Get directions


When it comes to position tracking, Linux is much more powerful than Windows, because you can easily install all those missing features and tools. You need gpsd or monav? No problem, fire up your package manager and install them. No great fussing. Of course, it takes time and actual practice to determine the best method to get from one point to another, and the abundance can be a little daunting, but you will probably manage fine. Still, a single, well-proven system would work better, even though no one navigation tool is perfect.

After a while, you will start getting the hang of it. If you punch in coordinates that cannot be easily planned, the system will complain about no routes being found, but it will still give you directions. For instance, going from Glasgow to London via Gibraltar is a no-go, it seems, but then, why do I get the directions? Yes, it seems the software ignore my plea for a visit farther south, and just plotted the A-C route. Not bad, but it can be confusing if you’re not savvy on software and its weird tricks.

Navigation, new maps

Like I’ve mentioned before, you can do a sort-of virtual drive down your route and animate your progress. There are many ways to do that, including FlightGear, but you will have to have the game installed and configured. It gets geeky and steps away from the realm of normal people, but then, it’s rich and fun. To keep it simple though, OpenStreetMap plus Open WLAN Map seems like the best combo to get from one point to another.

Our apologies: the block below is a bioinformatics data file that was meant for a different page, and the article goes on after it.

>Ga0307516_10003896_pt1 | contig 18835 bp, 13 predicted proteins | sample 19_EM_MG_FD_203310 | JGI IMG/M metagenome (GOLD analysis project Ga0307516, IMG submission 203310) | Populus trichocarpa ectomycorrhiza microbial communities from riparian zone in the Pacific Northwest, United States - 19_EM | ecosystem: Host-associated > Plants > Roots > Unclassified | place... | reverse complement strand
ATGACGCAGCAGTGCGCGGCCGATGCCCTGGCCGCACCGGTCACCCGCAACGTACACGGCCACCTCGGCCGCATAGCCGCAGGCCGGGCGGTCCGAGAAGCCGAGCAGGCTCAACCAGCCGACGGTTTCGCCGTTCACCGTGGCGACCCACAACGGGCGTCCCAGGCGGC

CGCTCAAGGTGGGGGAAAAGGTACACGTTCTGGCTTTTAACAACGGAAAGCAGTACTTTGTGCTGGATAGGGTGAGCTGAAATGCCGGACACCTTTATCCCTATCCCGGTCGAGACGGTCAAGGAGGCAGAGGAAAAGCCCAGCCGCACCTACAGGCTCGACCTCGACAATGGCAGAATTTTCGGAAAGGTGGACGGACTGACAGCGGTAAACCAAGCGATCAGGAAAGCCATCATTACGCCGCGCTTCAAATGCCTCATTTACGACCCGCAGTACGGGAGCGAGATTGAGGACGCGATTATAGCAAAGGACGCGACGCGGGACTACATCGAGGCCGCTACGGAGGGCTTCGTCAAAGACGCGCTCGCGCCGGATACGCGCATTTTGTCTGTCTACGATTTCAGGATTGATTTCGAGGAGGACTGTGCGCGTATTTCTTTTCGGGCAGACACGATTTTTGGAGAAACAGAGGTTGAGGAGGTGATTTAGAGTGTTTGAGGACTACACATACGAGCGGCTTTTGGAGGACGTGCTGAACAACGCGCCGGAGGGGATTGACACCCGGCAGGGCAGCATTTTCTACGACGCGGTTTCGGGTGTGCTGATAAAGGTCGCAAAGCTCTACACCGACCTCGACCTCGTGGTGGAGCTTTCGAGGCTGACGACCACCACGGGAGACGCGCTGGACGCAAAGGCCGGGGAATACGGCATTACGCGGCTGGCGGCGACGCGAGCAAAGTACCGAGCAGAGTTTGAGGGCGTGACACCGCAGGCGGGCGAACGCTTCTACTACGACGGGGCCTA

Pedestrian maps

Navigating, centered

Settings & plugins

Marble has a very rich interface. The list of options is long, especially for the navigation part, and there are tons of plugins. Some are configurable, some are obscure, and some are missing, like the voice guidance for the desktop version. But there’s really quite a lot of it, and you will need to spend some time learning how Marble works deep under the hood.


Settings, Navigation

Marble, plugins

For offline work, you can download regions and maps, so you do not depend on real-time feedback. This will also give you additional routing options for when you need to go from one point to another. If you wanna cycle or maybe walk, there’s a pair of options, too.

Download region

Monav, get maps

Other things

Beyond the exploration of maps on this planet or others and fiddling with the navigation module, Marble is also a decent educational tool. You can right-click on any point on the world map, get new directions, add bookmarks, or learn more about what’s happening, with Wikipedia information displayed right there. This is a great thing for children, who might have a liking for geography. But adults can also have their share of fun.

Right click



Five years down the road, Marble feels and behaves quite similar to its 2009 incarnation. On one hand, this is a good thing, a sign of brand recognition and self image. On the other, the software should have made additional progress since, in becoming slightly more abstract, with fewer menu options and tweaks, more portability, and a much more powerful navigation module. This is one of those things that could spearhead the KDE adoption on mobile devices. Not trivial but doable.